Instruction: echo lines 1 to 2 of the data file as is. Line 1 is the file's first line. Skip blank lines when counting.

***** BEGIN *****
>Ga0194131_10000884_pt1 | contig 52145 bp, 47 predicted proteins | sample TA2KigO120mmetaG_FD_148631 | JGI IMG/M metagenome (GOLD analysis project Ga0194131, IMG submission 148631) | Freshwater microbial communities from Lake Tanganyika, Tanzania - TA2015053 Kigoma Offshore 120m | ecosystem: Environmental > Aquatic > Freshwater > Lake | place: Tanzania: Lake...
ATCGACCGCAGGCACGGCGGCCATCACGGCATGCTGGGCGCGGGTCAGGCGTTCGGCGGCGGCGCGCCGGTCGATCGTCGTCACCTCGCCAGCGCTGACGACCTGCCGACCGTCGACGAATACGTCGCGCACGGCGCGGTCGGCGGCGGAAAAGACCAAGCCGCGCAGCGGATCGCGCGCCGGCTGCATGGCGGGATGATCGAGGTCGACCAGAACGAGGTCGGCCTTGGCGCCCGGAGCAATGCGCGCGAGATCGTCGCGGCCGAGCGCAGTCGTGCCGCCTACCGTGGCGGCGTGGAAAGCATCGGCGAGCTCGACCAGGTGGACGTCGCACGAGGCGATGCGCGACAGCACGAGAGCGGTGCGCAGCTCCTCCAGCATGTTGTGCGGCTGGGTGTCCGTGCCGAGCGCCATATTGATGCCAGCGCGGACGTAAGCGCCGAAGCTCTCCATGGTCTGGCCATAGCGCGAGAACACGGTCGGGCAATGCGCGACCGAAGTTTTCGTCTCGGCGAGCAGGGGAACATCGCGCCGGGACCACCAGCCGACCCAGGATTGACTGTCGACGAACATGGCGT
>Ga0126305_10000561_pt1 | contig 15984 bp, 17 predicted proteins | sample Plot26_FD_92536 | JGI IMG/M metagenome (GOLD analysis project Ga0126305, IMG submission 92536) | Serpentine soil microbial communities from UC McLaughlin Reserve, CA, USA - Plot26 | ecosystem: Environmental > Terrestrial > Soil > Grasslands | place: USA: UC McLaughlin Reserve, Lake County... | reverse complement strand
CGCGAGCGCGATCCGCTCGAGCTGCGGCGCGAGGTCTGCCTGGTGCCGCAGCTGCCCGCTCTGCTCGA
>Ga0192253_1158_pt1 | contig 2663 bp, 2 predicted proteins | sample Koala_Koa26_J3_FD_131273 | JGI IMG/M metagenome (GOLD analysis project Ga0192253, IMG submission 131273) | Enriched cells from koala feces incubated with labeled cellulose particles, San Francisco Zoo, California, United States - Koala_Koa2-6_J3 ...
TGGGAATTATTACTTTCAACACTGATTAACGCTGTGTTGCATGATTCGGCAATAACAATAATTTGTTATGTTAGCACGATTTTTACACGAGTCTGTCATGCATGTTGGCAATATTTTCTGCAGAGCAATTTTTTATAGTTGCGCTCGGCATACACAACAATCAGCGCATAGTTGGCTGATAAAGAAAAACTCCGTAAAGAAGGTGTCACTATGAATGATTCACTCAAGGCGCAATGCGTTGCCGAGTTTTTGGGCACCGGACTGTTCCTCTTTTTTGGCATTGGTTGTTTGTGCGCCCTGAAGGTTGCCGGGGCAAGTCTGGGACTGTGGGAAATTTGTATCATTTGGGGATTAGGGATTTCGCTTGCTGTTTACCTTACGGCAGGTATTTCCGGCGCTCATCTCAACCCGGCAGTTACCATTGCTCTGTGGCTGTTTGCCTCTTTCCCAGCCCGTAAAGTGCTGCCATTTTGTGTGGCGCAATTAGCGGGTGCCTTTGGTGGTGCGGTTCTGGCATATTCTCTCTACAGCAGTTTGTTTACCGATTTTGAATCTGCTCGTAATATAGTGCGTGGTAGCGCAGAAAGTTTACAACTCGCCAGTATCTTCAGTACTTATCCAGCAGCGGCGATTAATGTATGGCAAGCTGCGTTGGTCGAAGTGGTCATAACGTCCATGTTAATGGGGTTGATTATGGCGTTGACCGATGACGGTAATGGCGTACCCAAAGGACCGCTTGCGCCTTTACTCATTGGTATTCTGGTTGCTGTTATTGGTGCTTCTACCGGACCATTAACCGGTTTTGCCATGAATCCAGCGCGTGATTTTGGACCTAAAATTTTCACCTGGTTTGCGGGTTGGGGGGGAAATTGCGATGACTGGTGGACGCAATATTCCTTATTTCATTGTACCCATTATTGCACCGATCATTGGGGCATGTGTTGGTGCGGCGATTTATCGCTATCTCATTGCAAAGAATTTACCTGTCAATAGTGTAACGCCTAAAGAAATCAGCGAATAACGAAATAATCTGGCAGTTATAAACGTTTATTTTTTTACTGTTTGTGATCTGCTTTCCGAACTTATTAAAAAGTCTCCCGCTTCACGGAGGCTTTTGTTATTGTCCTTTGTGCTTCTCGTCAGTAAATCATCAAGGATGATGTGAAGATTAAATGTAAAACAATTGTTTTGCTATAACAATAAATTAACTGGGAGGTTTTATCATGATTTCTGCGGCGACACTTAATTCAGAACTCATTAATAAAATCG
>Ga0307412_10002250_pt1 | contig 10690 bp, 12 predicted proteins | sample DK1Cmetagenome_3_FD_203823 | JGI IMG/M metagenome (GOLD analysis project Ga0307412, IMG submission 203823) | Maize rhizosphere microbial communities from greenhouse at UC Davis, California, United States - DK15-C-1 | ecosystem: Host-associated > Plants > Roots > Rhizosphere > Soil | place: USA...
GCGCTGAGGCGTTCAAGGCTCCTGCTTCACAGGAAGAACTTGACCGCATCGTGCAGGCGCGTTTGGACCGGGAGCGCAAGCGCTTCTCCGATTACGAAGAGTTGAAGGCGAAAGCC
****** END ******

>Ga0194131_10000884_pt1 | contig 52145 bp, 47 predicted proteins | sample TA2KigO120mmetaG_FD_148631 | JGI IMG/M metagenome (GOLD analysis project Ga0194131, IMG submission 148631) | Freshwater microbial communities from Lake Tanganyika, Tanzania - TA2015053 Kigoma Offshore 120m | ecosystem: Environmental > Aquatic > Freshwater > Lake | place: Tanzania: Lake...
ATCGACCGCAGGCACGGCGGCCATCACGGCATGCTGGGCGCGGGTCAGGCGTTCGGCGGCGGCGCGCCGGTCGATCGTCGTCACCTCGCCAGCGCTGACGACCTGCCGACCGTCGACGAATACGTCGCGCACGGCGCGGTCGGCGGCGGAAAAGACCAAGCCGCGCAGCGGATCGCGCGCCGGCTGCATGGCGGGATGATCGAGGTCGACCAGAACGAGGTCGGCCTTGGCGCCCGGAGCAATGCGCGCGAGATCGTCGCGGCCGAGCGCAGTCGTGCCGCCTACCGTGGCGGCGTGGAAAGCATCGGCGAGCTCGACCAGGTGGACGTCGCACGAGGCGATGCGCGACAGCACGAGAGCGGTGCGCAGCTCCTCCAGCATGTTGTGCGGCTGGGTGTCCGTGCCGAGCGCCATATTGATGCCAGCGCGGACGTAAGCGCCGAAGCTCTCCATGGTCTGGCCATAGCGCGAGAACACGGTCGGGCAATGCGCGACCGAAGTTTTCGTCTCGGCGAGCAGGGGAACATCGCGCCGGGACCACCAGCCGACCCAGGATTGACTGTCGACGAACATGGCGT